Team Lotus looks likely to ditch its plans for a black and gold livery in 2011 following confirmation of Group Lotus’ collaboration with the separate Renault outfit.
Weeks ago, as the Lotus name dispute was developing amid rumours Group Lotus was eyeing a separate F1 foray, Tony Fernandes’ team announced it would abandon its green and yellow livery of 2010.
Lotus’ iconic green and yellow has been deployed by Group Lotus in other racing series this year including Indycar, so Team Lotus said it had decided to go a different route for 2011.
“I know the return to the track of the legendary black and gold will be met with universal support as it strikes such an emotional chord with fans around the world,” said chief executive Riad Asmat.
The black and gold was made famous by the JPS-sponsored cars driven by the likes of Ayrton Senna in the 80s.
But when Group Lotus’ ‘Lotus Renault GP’ plans were unveiled on Wednesday, the Enstone based team – also releasing photos of a re-livered R30 car – said its cars will also be black and gold next year.
As the news broke, fans of Fernandes’ Team Lotus urged the Malaysian outfit to simply stick with green and yellow.
Mike Gascoyne’s secretary duly took a poll, showing 77 per cent support for retaining the current colours, while only 15 per cent want the next car to be black.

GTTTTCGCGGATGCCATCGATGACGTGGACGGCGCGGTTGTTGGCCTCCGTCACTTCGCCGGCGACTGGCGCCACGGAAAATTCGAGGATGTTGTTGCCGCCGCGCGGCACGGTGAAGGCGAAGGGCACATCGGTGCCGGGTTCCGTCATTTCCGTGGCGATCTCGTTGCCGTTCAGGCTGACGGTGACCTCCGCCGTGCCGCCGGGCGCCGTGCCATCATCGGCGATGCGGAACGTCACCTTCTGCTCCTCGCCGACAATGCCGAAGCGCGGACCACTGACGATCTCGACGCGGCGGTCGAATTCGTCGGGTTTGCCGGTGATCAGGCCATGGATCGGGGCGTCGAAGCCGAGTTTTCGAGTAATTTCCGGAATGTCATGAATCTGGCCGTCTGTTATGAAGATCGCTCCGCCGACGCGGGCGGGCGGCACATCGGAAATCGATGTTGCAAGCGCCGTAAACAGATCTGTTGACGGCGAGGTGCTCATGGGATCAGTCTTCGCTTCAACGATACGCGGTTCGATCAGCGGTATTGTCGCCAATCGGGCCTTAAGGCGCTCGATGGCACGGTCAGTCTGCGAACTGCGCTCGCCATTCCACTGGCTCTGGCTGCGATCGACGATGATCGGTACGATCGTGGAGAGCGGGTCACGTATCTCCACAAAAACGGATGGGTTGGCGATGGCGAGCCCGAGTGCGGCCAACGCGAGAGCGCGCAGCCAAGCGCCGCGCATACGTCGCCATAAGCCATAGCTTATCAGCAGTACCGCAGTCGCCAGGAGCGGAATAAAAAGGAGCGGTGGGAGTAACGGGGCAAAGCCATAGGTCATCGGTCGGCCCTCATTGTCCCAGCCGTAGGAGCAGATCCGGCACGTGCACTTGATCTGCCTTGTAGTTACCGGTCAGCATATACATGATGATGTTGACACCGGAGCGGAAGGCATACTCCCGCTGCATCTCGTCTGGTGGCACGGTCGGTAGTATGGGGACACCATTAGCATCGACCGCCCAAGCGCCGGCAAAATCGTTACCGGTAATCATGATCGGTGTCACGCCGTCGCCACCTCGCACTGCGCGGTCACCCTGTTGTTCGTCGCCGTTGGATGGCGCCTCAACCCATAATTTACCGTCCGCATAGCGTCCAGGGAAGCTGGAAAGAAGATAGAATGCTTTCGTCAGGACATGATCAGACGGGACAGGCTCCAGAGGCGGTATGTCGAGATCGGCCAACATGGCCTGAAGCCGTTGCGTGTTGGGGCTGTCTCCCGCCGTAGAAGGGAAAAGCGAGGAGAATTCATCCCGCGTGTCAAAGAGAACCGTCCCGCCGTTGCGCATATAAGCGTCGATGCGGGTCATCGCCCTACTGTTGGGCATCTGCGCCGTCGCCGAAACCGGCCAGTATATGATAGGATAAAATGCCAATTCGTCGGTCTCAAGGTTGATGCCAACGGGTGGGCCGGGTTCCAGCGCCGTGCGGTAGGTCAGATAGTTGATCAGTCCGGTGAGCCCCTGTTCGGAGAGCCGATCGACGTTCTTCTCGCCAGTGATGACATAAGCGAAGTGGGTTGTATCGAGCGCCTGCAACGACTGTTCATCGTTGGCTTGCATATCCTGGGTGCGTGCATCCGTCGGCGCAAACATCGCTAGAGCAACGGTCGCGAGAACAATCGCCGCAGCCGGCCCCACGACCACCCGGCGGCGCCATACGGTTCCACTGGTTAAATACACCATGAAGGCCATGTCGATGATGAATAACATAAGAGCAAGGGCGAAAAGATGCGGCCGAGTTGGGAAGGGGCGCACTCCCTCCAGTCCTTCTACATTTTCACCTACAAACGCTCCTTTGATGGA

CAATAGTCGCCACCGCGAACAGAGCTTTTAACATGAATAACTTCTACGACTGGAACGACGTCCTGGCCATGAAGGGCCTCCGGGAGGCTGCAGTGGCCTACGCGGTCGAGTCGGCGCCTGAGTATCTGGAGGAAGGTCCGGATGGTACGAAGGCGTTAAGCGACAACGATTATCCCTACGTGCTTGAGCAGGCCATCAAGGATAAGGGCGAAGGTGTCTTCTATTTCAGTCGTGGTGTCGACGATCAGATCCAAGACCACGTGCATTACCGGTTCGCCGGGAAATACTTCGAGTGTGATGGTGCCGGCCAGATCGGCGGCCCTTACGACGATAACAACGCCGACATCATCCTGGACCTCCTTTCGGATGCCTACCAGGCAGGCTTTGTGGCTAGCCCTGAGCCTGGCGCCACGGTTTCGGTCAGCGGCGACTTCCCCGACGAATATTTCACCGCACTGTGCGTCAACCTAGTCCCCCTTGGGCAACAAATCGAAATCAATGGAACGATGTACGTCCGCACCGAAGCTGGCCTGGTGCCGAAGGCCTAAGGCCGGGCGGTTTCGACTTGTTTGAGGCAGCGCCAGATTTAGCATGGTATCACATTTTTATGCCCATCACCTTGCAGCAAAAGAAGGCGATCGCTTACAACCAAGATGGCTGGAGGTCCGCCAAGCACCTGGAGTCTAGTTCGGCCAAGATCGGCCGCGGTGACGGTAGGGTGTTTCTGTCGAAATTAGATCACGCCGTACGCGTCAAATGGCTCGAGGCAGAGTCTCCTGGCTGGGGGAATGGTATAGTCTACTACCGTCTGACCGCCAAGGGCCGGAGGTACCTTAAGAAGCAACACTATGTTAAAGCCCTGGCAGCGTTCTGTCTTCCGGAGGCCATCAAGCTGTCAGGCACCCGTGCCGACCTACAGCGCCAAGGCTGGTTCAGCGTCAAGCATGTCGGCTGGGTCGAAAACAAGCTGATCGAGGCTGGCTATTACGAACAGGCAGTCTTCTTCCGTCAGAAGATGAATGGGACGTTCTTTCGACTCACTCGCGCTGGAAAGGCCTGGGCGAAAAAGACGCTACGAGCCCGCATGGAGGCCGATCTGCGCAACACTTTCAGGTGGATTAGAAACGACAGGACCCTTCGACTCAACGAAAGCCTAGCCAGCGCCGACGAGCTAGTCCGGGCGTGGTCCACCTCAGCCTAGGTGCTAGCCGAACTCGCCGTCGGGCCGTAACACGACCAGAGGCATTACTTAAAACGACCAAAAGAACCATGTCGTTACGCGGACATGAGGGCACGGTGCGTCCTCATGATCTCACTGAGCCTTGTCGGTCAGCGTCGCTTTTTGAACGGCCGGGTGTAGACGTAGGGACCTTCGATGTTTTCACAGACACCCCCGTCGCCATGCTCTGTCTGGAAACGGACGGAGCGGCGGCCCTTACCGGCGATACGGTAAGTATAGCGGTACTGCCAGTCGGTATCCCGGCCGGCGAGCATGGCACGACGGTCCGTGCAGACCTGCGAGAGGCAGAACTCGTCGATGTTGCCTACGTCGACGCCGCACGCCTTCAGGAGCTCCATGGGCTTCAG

“Seems pretty conclusive,” said technical boss Gascoyne.
Fernandes accused Group Lotus CEO Dany Bahar of “hijacking” Team Lotus’ livery plans, but Renault team owner Gerard Lopez said the opposite is in fact true.
“We always had the idea and then it leaked out through the press,” he told the Telegraph.
“Three days later they (Team Lotus) were announcing they were doing black and gold.
“At the end of the day, I don’t think there will be any confusion as to which cars will be which in terms of position on the track,” added Lopez.
Bahar said he doubts all four Lotus cars will be black in 2011, but insisted that if it does happen, he would be “fine with it as it would increase the visibility” of the brand.
“For me, four are better than two,” he told BBC Radio Norfolk. “I have nothing against that.”
He added that Proton, the Malaysian carmaker that owns Group Lotus, will be handling the legal side of the affair.
Bahar explained that Group Lotus decided to enter F1 with an established team rather than link up with Fernandes’ new foray because the former is “much, much more” affordable.
“We believe there is the potential to go back to where they (Renault F1) were when they were winning world championship titles,” he explained.
© RIF | GMM